The Beekeeper’s Ball by Susan Wiggs
The family saga first introduced in The Apple Orchard by Susan Wiggs continues in The Beekeeper's Ball, the second installment of the Bella Vista Chronicles. Former celebrated chef Isabel Johansen is opening a destination cooking school focusing on local produce and products at Bella Vista, her family estate in the sleepy Sonoma town of Archangel. Isabel is a reserved, organized woman and seems so together, but when renowned journalist Cormac "Mac" O'Neill arrives on the scene he certainly shakes things up.
The Beekeeper's Ball is written with a dual storyline format, alternating between present day California, and Copenhagen in the early 1940's. The present day story is a lot about Isabel and her struggle to forget the past and her acceptance of possible romance in her life, while the past is about her grandfather, Magnus Johnson, and his tragic and triumphant story about his time in the Danish resistance before coming to America and becoming the owner of the Bella Vista estate. Magnus hired Mac to come to Bella Vista so that he could tell him his story of how he survived the loss of his parents in the Holocaust, and the chilling account of the Lebensborn program where women were used as breeding mares to promote the Aryan philosophy of the Nazis. I had never heard of the Lebensborn program before and it prompted me to research it further. What I discovered makes for quite chilling reading.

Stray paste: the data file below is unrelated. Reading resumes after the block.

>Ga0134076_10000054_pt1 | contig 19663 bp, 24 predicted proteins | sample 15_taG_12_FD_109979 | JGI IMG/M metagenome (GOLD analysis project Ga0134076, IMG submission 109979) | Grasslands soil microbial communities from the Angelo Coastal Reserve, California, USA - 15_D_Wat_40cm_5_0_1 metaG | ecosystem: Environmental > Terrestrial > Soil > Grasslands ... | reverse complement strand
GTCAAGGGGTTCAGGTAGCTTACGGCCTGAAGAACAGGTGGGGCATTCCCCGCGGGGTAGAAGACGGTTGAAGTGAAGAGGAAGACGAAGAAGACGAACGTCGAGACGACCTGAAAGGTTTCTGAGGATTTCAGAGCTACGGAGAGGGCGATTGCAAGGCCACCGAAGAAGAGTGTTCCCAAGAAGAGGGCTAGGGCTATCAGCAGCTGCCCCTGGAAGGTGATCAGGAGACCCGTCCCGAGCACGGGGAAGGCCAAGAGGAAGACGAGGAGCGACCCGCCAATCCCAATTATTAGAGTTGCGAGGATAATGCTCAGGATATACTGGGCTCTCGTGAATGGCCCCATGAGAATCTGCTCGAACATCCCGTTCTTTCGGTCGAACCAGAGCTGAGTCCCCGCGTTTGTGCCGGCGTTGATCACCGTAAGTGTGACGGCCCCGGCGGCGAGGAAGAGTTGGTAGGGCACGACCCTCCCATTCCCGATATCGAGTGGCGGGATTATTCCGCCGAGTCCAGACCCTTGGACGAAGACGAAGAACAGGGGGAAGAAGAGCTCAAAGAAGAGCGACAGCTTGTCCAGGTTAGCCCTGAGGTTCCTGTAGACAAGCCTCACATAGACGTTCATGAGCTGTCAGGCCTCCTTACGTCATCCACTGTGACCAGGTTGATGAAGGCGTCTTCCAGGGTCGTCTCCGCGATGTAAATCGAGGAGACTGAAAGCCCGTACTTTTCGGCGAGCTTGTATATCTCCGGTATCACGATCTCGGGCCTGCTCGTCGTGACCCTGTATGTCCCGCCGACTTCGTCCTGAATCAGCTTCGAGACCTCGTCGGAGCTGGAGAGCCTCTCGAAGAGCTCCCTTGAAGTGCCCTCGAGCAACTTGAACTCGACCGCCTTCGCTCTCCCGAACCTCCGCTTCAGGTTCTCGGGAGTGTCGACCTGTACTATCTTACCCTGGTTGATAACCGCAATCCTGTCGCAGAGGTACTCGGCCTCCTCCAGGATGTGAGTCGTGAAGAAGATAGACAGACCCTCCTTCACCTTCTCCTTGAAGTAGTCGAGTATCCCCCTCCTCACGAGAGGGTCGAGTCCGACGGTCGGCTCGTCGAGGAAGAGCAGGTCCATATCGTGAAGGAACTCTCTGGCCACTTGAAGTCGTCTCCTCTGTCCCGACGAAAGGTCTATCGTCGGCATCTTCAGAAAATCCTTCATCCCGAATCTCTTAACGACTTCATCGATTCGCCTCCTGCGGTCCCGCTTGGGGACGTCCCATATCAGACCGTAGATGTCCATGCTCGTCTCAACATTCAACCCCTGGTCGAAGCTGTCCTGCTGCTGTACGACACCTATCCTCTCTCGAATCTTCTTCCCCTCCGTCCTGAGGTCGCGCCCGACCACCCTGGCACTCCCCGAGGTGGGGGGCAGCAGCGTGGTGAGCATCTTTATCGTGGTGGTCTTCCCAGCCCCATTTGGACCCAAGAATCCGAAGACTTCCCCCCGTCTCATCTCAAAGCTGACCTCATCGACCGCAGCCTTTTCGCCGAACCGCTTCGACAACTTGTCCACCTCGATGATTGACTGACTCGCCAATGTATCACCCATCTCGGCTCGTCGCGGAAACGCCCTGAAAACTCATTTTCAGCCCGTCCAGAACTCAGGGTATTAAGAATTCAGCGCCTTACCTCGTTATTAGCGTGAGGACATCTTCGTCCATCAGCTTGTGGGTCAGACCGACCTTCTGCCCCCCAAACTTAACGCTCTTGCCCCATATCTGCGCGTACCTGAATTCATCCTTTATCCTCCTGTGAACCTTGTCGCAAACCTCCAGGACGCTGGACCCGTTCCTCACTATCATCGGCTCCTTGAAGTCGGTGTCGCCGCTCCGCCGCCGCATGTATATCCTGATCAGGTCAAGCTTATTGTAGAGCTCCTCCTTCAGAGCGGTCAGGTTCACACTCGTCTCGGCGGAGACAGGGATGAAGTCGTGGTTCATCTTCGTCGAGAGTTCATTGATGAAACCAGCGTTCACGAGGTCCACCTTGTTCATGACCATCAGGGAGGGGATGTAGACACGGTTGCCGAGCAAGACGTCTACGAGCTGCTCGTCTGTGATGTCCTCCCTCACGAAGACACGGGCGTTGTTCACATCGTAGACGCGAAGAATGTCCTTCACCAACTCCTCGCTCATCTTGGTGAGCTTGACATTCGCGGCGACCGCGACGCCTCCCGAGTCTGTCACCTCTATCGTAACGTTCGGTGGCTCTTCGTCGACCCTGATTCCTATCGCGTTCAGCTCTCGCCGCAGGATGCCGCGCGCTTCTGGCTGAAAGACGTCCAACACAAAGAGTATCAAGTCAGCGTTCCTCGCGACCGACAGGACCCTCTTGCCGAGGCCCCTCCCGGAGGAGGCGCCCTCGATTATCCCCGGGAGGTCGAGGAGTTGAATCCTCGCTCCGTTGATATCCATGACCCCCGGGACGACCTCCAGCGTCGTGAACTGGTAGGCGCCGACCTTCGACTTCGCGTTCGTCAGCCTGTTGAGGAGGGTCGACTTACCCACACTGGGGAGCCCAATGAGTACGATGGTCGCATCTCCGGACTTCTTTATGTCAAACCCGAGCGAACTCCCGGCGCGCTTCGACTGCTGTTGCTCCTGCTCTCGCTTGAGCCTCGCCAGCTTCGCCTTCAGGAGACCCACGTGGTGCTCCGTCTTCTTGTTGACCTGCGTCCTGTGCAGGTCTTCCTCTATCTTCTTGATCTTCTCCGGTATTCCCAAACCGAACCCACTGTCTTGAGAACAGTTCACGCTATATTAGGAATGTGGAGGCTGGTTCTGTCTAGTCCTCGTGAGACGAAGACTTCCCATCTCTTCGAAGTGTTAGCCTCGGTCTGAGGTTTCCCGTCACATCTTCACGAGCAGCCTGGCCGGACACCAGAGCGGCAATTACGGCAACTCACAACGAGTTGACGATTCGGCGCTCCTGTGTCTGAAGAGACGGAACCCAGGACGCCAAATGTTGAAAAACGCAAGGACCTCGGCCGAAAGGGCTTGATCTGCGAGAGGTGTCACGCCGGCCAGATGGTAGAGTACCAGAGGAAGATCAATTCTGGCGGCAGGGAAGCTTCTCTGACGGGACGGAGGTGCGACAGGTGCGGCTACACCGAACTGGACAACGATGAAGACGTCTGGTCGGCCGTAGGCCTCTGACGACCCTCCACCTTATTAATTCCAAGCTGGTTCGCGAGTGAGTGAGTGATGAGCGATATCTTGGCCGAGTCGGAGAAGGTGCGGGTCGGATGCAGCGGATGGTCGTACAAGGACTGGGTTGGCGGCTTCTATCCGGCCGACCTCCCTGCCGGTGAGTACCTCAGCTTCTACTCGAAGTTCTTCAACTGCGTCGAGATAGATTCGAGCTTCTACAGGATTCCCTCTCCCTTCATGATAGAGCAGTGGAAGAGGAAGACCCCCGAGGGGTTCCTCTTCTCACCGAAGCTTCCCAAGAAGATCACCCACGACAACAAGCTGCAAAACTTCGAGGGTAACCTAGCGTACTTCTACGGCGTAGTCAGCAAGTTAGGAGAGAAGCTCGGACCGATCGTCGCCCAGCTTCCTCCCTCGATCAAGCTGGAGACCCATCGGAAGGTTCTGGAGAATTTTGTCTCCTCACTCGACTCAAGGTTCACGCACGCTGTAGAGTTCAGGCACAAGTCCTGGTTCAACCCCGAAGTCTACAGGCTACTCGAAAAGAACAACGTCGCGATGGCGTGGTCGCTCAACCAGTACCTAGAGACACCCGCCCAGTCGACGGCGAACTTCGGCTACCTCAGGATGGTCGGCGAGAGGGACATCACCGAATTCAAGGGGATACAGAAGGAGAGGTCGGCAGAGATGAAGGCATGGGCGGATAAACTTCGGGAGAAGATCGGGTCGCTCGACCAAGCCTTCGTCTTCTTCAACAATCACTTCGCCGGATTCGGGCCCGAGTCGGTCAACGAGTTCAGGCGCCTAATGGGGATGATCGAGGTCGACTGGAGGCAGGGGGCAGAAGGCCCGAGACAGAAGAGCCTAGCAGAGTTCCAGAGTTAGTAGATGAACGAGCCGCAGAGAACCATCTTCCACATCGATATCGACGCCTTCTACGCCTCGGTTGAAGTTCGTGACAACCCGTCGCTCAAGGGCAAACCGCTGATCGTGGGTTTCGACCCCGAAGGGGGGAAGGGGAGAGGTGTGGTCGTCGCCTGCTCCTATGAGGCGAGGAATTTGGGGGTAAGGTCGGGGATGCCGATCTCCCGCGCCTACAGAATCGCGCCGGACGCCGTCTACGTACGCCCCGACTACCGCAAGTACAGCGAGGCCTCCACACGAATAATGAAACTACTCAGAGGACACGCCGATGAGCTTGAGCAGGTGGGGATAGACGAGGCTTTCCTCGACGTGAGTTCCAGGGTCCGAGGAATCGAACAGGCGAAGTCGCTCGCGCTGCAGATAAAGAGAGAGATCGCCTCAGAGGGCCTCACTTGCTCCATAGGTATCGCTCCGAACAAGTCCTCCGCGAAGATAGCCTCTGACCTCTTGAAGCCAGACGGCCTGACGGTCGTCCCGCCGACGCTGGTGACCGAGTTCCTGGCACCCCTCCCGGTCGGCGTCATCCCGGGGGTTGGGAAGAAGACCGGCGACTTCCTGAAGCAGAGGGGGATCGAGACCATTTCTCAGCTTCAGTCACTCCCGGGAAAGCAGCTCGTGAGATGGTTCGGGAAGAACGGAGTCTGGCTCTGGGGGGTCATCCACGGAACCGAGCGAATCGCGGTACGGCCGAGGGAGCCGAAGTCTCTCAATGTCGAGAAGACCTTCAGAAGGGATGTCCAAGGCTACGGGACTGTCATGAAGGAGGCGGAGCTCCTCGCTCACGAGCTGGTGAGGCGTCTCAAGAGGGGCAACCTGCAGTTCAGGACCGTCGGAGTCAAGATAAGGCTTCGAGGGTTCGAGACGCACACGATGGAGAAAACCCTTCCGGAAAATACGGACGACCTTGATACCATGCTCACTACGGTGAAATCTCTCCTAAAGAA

I really liked Isabel's character in this book. Although she seems so together, she is harboring a secret from her past that is preventing her from living her life fully. Besides opening the destination cooking school, she is immersed in planning her half-sister's wedding and establishing bee hives for honey production. She really has no time for romance but cannot resist her instant attraction to Mac. The opening scenes with Isabel and Mac were hilarious and I liked the way their relationship progressed slowly throughout the book. Will they end up together? Mac is a man whose work as a journalist takes him all over the world, while Isabel is a woman who is deeply rooted in the rich soil of Bella Vista's acres. There seems to be no pathway that will allow the two to have a future together.
In my opinion, Susan Wiggs has once again outdone herself with The Beekeeper's Ball. It is a story that weaves past and present day events into an incredibly heartwarming story of love, family, friendship and surviving against the odds. It's the kind of book you can't wait to see what happens but at the same time you don't want it to end. Since many of the story lines and characters are introduced in The Apple Orchard, I would recommend reading that one first as this sequel expands on many of the themes. I am sure that a third book will be coming because a clever twist to the story was thrown out at the end, but I will keep that a secret.